You may wonder why I would be star-struck in the presence of a minister. In part, I think it is because that is kind of my alternate life-- I would have loved to have taken that path, and I greatly admire those who have and who do it well. Also, my heroes are almost always people who do something better than I can, and Taylor is one of those-- he deals with faith issues with a gentleness, depth, and understanding that I do not approach. If I were a minister, I think I would want to be like him.

Awkwardly, I said my good-byes and walked back to the law school, thinking of what I should have said. I suppose that the iPad is still there, tethered to a desk by a thin cord to foil those who would steal it. It doesn't matter so much to me anymore. Shiny things are not always connected to the light of truth, whether that light comes through questions or answers. Should I buy an iPad?

Where your treasure lies, there lies your heart.

Saturday, April 10, 2010


Moderation and Change

I am coming to understand something about myself-- I think that I am getting to be a good speaker, but have a ways to go before I become a good moderator. It is a different skill, and one I don't quite have yet. At Harvard this week I loved my speaking role as an advocate (in the evening) but was much less comfortable as a moderator earlier in the day.

There are people I know (Bob Cochran at Pepperdine is one) who are fabulous moderators. They give good, kind, and true introductions, and then facilitate transitions in the conversation with a gentle ease. It is a skill I greatly admire, because it combines elements of humility, service, intelligence, and focus that are wonderful in combination.

In the end, I wonder if it is not the moderators, the people who bring disparate voices together and facilitate discussion, who often change the world in the most profound ways.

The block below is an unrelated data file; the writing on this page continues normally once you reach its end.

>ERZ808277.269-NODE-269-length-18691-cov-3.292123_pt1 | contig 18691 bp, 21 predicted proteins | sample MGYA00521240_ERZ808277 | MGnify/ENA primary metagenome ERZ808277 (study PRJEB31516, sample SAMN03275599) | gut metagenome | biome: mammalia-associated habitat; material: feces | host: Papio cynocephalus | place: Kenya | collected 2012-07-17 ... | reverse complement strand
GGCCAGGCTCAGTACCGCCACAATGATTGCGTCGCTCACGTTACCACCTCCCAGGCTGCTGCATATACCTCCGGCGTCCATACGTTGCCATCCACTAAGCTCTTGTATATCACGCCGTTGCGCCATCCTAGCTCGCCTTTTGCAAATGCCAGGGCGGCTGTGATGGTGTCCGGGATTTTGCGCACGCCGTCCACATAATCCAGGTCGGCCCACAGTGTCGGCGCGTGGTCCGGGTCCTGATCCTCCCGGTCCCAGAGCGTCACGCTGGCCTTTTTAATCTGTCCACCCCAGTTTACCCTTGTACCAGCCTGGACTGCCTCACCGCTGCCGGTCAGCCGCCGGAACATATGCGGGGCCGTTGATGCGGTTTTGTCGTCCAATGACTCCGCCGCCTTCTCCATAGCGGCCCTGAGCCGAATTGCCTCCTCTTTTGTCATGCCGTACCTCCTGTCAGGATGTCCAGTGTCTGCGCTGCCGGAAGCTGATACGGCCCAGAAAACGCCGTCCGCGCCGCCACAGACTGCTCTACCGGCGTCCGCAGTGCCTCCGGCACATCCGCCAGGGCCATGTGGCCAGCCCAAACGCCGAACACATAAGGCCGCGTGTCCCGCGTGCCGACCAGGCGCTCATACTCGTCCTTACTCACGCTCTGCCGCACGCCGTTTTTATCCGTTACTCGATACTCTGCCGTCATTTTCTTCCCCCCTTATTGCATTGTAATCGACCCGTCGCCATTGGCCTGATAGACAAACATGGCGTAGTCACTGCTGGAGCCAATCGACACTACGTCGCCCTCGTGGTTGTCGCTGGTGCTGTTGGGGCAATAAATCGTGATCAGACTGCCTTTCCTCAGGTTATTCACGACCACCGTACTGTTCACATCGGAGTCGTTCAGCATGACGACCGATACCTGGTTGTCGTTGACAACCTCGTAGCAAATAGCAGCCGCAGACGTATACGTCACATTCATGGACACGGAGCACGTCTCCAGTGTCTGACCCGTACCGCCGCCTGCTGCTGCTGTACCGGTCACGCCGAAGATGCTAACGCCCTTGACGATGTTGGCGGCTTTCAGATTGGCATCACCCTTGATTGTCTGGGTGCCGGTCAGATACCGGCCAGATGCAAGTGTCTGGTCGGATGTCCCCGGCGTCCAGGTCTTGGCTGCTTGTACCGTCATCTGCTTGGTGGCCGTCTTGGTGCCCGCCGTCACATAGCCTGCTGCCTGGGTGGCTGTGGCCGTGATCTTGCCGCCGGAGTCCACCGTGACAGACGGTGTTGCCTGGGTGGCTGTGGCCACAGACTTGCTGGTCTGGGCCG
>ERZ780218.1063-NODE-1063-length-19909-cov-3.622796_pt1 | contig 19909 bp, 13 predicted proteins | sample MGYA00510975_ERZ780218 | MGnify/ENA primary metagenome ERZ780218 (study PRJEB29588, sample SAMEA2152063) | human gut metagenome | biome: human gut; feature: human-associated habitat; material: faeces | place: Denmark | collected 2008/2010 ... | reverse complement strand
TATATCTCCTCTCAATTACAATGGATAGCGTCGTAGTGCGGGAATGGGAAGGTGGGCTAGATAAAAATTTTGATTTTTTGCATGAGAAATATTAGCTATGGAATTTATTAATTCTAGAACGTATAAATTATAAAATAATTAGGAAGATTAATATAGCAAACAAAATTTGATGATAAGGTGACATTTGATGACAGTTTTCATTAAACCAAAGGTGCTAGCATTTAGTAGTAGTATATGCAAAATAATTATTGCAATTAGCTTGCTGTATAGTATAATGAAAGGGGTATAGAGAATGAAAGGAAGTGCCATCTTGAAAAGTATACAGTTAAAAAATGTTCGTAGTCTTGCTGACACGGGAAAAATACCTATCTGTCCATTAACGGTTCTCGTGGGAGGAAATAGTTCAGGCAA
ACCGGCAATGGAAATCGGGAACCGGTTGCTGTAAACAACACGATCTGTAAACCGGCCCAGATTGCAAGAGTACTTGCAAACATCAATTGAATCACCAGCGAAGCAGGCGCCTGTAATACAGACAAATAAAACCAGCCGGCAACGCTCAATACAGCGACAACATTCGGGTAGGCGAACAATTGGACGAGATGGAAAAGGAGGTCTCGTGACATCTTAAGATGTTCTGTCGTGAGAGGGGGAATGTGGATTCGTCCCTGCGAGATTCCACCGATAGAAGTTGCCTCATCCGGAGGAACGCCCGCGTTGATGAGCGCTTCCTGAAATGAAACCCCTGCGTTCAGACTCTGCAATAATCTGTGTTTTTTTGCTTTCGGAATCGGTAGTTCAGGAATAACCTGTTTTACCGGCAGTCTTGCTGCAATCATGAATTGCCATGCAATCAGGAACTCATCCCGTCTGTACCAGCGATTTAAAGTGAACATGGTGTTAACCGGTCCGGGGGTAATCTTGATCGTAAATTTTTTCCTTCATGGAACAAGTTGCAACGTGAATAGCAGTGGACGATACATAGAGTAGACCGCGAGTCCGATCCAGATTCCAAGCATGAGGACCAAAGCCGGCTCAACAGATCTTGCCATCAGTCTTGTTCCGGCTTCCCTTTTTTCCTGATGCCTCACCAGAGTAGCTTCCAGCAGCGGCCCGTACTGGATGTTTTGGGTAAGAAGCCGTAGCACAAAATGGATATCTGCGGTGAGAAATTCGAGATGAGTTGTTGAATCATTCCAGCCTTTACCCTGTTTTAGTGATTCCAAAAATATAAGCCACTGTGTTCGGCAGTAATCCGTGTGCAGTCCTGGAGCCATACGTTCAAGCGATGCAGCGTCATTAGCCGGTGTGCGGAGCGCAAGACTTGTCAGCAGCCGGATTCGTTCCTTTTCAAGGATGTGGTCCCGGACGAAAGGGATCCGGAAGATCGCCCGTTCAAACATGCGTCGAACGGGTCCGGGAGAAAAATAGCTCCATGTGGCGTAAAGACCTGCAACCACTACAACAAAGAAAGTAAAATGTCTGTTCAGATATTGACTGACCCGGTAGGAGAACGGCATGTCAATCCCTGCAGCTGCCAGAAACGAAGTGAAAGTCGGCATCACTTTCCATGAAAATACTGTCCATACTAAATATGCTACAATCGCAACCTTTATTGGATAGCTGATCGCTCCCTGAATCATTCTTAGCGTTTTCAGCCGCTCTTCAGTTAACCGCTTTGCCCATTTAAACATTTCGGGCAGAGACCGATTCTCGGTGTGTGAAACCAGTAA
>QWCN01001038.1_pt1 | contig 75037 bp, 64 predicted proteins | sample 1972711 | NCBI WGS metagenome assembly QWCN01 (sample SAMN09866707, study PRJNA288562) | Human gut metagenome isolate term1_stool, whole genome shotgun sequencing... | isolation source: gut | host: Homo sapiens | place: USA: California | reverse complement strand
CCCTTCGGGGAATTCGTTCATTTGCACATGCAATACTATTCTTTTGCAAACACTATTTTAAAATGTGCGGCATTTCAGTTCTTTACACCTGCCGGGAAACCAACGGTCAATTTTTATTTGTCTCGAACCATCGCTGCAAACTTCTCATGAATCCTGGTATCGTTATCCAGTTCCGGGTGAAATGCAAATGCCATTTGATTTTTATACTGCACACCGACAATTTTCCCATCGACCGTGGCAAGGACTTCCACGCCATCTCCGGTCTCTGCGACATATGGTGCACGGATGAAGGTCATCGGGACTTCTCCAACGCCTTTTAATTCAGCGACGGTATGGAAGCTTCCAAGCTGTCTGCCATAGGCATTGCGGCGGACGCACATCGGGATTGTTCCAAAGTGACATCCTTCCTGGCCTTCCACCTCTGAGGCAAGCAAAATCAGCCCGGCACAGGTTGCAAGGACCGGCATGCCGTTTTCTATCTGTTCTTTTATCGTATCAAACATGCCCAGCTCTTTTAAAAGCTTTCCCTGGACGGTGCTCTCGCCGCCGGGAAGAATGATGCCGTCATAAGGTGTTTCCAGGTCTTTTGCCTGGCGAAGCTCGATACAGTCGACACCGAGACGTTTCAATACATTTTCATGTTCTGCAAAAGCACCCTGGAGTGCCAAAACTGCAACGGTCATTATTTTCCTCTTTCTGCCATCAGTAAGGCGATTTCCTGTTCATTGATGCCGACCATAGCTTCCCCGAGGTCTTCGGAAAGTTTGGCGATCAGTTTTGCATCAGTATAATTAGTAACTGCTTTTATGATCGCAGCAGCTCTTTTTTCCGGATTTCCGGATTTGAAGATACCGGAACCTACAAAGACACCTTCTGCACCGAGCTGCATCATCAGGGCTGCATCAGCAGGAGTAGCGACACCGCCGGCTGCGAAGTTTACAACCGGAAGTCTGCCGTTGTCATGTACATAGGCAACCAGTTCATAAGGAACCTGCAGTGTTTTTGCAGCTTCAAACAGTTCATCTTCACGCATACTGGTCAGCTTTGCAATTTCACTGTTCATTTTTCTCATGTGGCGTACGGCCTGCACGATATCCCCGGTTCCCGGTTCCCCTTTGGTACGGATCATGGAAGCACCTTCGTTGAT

Friday, April 09, 2010


Justice Stevens Steps Down

Today, Justice John Paul Stevens announced that he will be retiring from the Supreme Court. Though he is nearly ninety years old, Justice Stevens is still one of the most intellectually active of the justices. Last week, in the Dillon arguments, he was his typical vigorous self, taking on both counsel with equal vigor and adding notes of sharp wit to the discussion.

January 5, 2005, the Booker decision came out, striking down the mandatory sentencing guidelines. Like everyone else in criminal law, I raced through the opinions when midway through the second Stevens opinion I was stopped cold by footnote 15. There, in black and white, he quoted several lines of an article I had written. It was the highest compliment I had ever received-- that a Justice not only had read my work, but chosen to include my words within his own.

He is leaving while he is on top of his game, and that is a wise choice typical of his career.


Haiku Beach Friday

Summer is coming. Sure, that's obvious in Texas, but today it was hot in Boston and New York and Washington, and that makes people think about the beach.

I know I am.

Today, the last line of the haiku will be "We were at the beach." Just precede that line with a first line of five syllables and a second line of seven, and you have a haiku. Here is mine:

I have no idea
Why she wore a sailor suit;
We were at the beach.

Now it is your turn...

Thursday, April 08, 2010


Political Mayhem Thursday: Is the U.S. a "Christian Nation?"

Is it fair to call the United States a Christian nation? Should the dictates of the majority faith shape the laws of the country?

I will take some comments before weighing in myself.


Dusk Approaches

Here is what I have to look forward to: